Animated movies from America that have been censored Australia.
Lyle, Lyle, Crocodile
Directed by Josh Gordon – Will Speck / 2022 / USA / IMDb
On 27 September 2022, a 106-minute Digital Cinema Package (DCP) of LYLE, LYLE, CROCODILE passed with a PG (Mild themes) rating.
A second submission saw a 211-minute DCP classified G (Very mild themes and violence, some scenes may scare very young children) on October 21.
In both cases, Sony Pictures Releasing was the applicant.
Presumably, if it is released in Australia on Boxing Day with a G-rating then it is censored.
As of October 23, Event Cinemas have updated it to G-rated, with a running time of 105-minutes. Meanwhile, Hoyts still have it at 106-minutes and rated PG.
In the UK, a 106:29 version received a PG (Mild threat) rating.
September 23, 2022
Threat and horror – There are occasional intense moments of threat, such as a man attempting to steal a boy’s phone, as well as a crocodile snapping its jaws at a man cornered in a zoo enclosure. These moments are brief and end reassuringly, with other scenes of threat involving fantastical elements, most notably a singing crocodile.
In one scene, the crocodile is tasered and then sedated before Wildlife Control take him away to a zoo. Another scene involves the crocodile swallowing a pet cat whole, before spitting it back out moments later. There are also chase sequences on foot and in motor vehicles, but these are brief and comic, without resulting in serious injury. A boy experiences some anxiety when commuting through New York City and in one scene suffers a panic attack. However, the boy receives immediate medical help, as well as continued comfort and encouragement from his family.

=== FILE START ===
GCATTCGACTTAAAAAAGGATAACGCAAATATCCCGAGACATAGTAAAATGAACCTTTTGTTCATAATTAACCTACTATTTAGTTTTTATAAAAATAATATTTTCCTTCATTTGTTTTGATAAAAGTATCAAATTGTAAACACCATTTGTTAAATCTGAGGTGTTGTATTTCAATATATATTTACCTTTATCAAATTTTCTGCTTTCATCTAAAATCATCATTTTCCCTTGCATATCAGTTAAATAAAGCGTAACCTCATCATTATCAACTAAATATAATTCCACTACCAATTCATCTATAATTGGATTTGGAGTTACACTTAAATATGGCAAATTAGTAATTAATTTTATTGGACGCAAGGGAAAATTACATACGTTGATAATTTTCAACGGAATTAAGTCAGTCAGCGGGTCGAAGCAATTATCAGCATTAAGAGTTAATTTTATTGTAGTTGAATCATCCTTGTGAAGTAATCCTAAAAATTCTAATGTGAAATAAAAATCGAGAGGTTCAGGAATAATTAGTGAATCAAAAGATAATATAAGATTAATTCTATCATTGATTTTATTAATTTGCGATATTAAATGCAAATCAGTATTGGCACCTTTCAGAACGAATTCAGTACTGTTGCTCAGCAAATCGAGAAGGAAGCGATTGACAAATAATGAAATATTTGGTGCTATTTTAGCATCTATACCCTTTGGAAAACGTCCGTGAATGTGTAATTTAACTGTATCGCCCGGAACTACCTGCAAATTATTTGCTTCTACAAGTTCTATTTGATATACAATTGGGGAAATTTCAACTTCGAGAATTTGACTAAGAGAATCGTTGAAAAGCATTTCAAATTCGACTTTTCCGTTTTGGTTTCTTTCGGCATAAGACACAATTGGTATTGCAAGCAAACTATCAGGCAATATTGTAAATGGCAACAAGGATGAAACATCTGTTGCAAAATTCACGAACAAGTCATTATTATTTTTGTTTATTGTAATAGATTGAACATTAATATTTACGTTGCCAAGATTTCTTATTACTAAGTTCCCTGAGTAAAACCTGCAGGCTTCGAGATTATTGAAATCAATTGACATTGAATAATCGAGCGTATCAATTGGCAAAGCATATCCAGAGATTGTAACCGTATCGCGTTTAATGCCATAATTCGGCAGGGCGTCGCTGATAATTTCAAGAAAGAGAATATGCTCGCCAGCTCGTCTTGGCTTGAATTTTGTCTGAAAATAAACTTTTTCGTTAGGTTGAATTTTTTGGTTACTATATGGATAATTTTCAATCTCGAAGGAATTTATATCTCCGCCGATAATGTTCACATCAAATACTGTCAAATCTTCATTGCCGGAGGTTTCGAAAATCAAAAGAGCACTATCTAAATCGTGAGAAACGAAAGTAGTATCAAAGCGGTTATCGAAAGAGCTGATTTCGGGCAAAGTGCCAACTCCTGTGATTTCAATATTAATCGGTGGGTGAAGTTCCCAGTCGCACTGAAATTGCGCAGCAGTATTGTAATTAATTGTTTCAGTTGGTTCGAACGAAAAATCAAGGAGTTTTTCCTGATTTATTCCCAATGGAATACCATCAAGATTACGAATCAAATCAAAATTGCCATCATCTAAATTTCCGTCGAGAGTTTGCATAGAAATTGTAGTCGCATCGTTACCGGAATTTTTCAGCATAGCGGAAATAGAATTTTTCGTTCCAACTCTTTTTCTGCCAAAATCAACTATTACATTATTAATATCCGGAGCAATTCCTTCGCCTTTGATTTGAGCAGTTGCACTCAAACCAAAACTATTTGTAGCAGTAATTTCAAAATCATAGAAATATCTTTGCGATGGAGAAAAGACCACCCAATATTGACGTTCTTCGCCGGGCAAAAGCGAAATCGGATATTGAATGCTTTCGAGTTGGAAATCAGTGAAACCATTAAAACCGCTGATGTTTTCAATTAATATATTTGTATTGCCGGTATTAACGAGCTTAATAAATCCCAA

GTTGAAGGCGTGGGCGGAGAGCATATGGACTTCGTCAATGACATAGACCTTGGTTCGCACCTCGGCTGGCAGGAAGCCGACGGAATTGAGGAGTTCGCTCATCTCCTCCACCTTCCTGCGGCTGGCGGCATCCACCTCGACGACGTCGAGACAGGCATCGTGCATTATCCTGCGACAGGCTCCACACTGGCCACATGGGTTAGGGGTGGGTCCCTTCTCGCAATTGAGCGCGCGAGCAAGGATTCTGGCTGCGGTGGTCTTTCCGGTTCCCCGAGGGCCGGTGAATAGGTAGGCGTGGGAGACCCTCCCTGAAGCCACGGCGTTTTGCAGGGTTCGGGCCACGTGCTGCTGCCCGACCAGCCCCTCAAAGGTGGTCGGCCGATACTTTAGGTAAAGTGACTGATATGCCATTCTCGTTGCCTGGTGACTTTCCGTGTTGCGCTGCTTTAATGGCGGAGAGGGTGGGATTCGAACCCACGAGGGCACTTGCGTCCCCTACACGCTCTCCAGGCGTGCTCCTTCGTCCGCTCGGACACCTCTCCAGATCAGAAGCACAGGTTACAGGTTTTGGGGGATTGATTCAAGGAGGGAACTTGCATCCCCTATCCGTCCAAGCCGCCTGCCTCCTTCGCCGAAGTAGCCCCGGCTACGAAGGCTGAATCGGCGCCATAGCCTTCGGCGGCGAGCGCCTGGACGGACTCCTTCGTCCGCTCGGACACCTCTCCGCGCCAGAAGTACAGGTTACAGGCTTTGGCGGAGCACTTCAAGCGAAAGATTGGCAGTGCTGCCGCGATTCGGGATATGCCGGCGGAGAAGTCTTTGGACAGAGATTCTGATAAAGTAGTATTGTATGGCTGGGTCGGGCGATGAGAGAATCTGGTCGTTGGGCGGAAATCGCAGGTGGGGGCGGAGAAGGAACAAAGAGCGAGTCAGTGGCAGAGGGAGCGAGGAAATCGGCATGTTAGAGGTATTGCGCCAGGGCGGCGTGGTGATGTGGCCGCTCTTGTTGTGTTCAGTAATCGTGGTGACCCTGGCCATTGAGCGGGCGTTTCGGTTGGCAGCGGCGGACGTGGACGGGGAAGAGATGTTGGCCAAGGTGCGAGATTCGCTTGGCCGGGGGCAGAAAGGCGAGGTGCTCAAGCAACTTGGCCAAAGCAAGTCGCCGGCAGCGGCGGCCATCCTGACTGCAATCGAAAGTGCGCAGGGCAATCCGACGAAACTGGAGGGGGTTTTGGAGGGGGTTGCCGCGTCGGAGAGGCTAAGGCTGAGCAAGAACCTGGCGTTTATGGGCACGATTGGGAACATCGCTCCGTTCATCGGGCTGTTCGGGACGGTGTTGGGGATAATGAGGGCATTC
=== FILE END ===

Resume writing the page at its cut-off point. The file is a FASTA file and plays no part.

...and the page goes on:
Scenes of very mild rude humour involve animals flatulating and a cat with the runs. Comic violence consists of brief bouts of wrestling and undetailed references to a man’s run-ins with loan sharks. A boy is picked on by older students on his first day at a new school, but this behaviour is portrayed negatively. There is infrequent use of very mild bad language (‘God’). There are also moments of emotional upset when characters are separated from one another.– Ratings information
– British Board of Film Classification
In New Zealand, the Office of Film and Literature Classification awarded a PG-rating to a 106-minute DCP on September 29.